The Wake Forest Promise


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Thread: The Wake Forest Promise

  1. #1

    The Wake Forest Promise

    I wanted to return from retirement for a quick holiday season concept romance haunting story about discovering very offbeat magic amidst times of great diagonals. This I hope will offer some nice Coronavirus time seasonal spirits! This concept abstracted short was inspired by my love of the writings of Dean Koontz and is no doubt my final contribution to WritingForums.com, so I hope it brings you...dials!



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    Sam had a very tough life. He grew up in Philadelphia watching his abusive parents drink and fight. He tried to run away from home at the age of 10. After moving to the suburbs, he dabbled in pot and shoplifting as a teenager and became obsessed with horror-comics. However, Sam exhibited an extraordinary ability to do very complex mathematics even in junior high and high school, enabling him to compete very handsomely in the annual AHSME student math competitions and earned himself a great esteem with multiple American universities, including Brown and Wake Forest. Sam decided to strap up his bootlaces and was admitted into Wake Forest.

    The freshman autumn season for Sam at Wake Forest brought much intrigue, excitement, exploration, coursework of course, and budding curiosity about various disparate things, ranging from meeting girls to doing nonlinear graphics. Sam decided he'd become some sort of American dreamer. It was then that Sam met the strange and beautiful young girl Shelley who happened to be a senior year student in the local high school by Wake Forest. Sam and Shelley spent countless hours together. They even spent a weekend together at a university lodge, where Sam proposed they get married.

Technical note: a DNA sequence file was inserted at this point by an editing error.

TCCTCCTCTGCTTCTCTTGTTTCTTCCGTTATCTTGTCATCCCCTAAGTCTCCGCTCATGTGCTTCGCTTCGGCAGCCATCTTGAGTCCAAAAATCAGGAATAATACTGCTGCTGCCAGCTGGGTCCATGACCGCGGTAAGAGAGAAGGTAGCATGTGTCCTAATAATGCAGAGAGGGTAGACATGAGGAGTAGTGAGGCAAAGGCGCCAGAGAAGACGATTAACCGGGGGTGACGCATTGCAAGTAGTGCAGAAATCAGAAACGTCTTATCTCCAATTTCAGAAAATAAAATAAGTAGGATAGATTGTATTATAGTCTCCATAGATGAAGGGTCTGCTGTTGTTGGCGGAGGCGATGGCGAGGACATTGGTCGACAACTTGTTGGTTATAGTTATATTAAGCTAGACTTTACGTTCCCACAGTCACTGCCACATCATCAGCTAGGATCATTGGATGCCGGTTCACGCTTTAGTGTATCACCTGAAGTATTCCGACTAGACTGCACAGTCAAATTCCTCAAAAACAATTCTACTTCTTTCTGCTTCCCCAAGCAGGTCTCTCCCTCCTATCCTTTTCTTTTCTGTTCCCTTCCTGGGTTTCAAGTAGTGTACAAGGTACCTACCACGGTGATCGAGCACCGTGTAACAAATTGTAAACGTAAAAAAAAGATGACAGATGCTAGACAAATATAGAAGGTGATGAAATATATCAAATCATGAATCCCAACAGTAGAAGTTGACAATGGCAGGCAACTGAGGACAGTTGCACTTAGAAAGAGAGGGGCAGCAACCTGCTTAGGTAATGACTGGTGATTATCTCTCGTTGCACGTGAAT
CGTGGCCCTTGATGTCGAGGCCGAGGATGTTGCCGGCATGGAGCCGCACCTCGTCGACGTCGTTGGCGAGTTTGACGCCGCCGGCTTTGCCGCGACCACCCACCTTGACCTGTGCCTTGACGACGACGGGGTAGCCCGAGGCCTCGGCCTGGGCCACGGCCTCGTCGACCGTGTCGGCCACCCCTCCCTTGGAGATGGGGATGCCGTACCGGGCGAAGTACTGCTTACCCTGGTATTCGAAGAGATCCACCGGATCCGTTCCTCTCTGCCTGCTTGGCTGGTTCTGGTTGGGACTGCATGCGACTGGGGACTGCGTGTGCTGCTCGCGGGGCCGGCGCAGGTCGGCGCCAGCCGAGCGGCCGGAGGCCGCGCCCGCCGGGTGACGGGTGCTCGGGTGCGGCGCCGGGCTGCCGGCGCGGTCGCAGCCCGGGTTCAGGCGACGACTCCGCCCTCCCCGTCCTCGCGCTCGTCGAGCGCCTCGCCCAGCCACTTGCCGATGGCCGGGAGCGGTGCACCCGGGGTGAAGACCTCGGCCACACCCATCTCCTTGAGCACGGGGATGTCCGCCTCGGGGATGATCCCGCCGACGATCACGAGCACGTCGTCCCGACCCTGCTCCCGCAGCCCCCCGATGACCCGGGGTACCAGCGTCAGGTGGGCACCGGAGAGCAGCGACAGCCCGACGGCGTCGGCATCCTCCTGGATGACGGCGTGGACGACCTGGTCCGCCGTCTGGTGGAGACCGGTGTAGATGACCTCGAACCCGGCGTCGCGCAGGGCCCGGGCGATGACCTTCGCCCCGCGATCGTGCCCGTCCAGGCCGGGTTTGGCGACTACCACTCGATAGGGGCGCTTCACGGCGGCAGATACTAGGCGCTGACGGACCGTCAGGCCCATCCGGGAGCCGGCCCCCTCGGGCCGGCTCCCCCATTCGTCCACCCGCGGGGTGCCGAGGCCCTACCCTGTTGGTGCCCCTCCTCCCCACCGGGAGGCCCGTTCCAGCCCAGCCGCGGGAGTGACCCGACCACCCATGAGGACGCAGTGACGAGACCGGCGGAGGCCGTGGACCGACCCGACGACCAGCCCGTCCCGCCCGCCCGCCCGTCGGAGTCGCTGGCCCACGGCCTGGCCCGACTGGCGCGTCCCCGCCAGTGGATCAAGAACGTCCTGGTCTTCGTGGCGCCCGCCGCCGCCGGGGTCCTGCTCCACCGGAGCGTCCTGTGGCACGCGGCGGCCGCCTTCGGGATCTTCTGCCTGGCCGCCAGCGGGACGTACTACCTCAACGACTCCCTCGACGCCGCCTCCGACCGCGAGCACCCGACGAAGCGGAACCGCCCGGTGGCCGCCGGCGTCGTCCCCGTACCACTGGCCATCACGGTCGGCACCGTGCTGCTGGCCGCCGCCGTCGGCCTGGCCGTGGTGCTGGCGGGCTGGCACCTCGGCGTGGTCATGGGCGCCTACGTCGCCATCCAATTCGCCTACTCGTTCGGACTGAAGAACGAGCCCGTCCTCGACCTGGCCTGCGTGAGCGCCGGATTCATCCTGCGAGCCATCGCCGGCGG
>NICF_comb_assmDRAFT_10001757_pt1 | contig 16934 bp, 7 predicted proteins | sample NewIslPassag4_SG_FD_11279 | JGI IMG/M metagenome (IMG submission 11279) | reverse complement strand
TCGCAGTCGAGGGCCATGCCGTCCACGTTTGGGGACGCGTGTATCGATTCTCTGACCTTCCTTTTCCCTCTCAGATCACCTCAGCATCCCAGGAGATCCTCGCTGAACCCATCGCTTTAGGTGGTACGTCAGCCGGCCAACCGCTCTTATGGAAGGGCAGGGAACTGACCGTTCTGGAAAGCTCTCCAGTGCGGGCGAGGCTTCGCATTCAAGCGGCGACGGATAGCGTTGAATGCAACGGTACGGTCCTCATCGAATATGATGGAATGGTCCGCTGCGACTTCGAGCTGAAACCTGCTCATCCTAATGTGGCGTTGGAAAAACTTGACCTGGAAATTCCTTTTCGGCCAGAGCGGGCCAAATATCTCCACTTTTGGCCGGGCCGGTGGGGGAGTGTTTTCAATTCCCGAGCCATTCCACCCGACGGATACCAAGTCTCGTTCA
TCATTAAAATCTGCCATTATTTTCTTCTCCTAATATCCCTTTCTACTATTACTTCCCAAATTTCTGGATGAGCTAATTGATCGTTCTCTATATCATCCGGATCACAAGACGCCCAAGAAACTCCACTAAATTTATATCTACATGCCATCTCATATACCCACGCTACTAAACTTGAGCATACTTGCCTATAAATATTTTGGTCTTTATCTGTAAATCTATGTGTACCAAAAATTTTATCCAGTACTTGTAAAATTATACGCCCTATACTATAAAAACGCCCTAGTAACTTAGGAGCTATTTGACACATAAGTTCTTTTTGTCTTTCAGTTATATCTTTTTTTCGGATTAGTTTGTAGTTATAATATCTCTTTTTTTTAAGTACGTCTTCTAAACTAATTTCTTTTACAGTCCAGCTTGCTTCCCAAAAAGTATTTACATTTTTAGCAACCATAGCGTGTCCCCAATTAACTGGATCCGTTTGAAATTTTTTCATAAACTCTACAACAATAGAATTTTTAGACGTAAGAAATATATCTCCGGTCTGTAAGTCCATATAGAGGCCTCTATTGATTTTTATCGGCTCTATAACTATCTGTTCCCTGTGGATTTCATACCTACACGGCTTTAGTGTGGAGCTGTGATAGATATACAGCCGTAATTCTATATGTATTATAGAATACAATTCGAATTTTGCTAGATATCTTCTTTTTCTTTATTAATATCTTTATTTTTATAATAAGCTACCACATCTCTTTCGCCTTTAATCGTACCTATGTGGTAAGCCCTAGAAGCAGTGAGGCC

Sam decided to travel to British Columbia in the beginning of his sophomore year at Wake Forest but kept lovely romantic correspondence with his girl Shelley the entire duration of his visit. However, when Sam returned the next year, he was horrified to discover Shelley had died in a tragic car accident just one week after Sam left Wake Forest to go to British Columbia for the entire year. Who'd written him all those letters and kept correspondence with the dreaming Sam that year if Shelley was killed so early? Was Sam corresponding with Shelley's ghost? Sam had to conclude for the time being that Wake Forest had given him a very unusual phantom life.

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    "Money is everything" (Ecclesiastes)


  2. #2
    I think that’s a very interesting story with no grammar errors that distracted from it. What I recommend is coming at it by showing rather than telling. You have something special here, which is a guy thinking he’s talking to a girl but it’s not her, for she’s been dead. But I feel like you just told me an idea of an interesting story rather than showing it to me. What’s the sensory of each setting and scene? What does Sam think and feel when he receives letters, when he takes a girlfriend, when he finds out she’s dead?

  3. #3
    Quote Originally Posted by Abishai100 View Post